Phase III microbicide trial methodology: Opinions of experienced expanded safety trial participants in South Africa
In preparation for effectiveness trials of candidate vaginal microbicides, scientists are debating trial design and implementation challenges, including choice of control arm(s), product-sharing across arms, and visit schedules. This study involved a survey of South African women participating in an expanded safety trial of the candidate microbicide Carraguard gel. The first 100 consenting women who attended the study clinics in Ga-Rankuwa and Gugulethu (total N = 200) were interviewed; all women had been using a study gel for at least 6 months at the time of the interview. The study found that many participants thought that including a condoms-only arm would result in increased product-sharing, male partner resistance to trial participation and decreased enrollment; no clear patterns emerged regarding the potential effect on condom use and cohort retention. The majority of women preferred a monthly visit schedule, would be willing to use a product for 2 years, and thought that their product use would not decrease over time. Thus flexibility in trial design and implementation strategies is needed until evidence-based decisions can be made. When including a condoms-only arm, extra efforts should be made to explain the importance of all study arms to potential participants and to measure adherence and product-sharing.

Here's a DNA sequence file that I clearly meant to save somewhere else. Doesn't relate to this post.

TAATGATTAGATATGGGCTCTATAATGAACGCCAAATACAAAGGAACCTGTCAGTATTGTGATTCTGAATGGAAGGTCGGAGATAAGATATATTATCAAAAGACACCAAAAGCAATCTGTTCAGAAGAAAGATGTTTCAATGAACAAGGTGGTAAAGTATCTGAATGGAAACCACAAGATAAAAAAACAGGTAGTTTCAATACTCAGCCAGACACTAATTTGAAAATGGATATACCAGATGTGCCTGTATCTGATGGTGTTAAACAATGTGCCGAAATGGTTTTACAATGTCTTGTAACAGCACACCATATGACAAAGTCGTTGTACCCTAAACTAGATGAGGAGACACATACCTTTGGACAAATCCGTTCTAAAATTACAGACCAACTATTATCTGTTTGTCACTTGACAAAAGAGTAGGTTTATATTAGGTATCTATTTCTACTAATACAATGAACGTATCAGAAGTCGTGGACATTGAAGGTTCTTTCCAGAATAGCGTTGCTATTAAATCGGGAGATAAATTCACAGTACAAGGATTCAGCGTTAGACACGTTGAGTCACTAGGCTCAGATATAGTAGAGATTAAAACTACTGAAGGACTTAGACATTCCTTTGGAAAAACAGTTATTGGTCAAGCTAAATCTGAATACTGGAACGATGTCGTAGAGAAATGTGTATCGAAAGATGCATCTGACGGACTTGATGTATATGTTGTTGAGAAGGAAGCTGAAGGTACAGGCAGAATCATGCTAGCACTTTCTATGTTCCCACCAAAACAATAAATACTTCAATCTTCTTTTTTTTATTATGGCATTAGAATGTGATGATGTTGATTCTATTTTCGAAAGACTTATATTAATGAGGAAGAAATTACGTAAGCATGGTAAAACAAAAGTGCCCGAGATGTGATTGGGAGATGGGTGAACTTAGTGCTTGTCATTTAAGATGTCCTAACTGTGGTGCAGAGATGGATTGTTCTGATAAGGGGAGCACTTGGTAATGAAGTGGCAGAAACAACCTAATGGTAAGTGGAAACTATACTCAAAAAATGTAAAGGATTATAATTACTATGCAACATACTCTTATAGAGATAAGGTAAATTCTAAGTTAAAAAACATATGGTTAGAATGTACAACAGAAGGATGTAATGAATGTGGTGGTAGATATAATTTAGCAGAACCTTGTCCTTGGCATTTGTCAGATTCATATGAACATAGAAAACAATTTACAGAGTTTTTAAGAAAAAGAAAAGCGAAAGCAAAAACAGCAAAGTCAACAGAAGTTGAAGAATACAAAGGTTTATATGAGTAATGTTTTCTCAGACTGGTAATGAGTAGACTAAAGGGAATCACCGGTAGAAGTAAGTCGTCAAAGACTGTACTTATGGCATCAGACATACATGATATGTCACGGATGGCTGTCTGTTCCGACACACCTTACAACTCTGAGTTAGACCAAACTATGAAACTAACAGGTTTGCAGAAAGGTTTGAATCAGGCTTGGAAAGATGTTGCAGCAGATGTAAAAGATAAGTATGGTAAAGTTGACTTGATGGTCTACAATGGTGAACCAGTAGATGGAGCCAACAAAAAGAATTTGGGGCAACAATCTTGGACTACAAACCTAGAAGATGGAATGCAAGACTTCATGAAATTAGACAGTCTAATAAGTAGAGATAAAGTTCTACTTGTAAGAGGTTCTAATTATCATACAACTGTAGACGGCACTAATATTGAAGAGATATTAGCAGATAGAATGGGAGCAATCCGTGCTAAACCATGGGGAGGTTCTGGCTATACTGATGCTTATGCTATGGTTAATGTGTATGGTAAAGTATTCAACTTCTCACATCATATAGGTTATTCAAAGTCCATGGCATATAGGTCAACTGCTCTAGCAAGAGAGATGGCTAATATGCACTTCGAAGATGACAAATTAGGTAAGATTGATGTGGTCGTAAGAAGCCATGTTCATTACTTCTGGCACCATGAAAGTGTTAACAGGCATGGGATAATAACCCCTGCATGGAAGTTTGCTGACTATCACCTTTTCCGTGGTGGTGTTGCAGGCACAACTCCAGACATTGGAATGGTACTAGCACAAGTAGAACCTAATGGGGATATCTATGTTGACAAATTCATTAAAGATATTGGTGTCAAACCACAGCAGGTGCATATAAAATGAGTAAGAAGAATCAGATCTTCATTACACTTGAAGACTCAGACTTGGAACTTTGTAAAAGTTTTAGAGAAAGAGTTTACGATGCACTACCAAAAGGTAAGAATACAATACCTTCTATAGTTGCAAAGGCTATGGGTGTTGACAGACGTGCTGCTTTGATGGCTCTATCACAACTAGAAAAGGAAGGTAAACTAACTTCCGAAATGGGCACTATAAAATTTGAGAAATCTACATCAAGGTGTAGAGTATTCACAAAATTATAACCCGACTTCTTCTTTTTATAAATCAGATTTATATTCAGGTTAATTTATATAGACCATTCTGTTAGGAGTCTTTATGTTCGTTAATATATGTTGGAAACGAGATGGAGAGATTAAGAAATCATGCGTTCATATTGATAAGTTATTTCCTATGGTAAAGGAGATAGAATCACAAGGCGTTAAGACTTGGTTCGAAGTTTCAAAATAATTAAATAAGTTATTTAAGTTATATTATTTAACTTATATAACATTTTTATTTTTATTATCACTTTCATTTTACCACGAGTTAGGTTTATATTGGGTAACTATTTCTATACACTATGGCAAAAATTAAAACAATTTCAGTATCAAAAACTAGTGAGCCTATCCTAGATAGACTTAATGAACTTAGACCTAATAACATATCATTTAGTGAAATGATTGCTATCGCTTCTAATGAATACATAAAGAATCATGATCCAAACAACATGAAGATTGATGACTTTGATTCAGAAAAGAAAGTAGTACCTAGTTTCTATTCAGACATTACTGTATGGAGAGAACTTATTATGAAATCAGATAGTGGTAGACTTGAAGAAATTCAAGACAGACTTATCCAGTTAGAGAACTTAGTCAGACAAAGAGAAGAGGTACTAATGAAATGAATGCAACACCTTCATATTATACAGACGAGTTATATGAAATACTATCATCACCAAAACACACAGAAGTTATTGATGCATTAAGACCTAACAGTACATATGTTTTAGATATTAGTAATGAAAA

van de Wijgert, Janneke, Heidi E. Jones, Annalie Pistorius, Alana de Kock, Mohlatlego H. Sebola, Barbara Friedland, Anwar Hoosen, and Nicol Coetzee. 2005. "Phase III microbicide trial methodology: Opinions of experienced expanded safety trial participants in South Africa," Journal of Social Aspects of HIV/AIDS 2(3): 311–319.
Evaluation of the Informed Consent Process in the Phase 3 Study of the Candidate Microbicide Carraguard®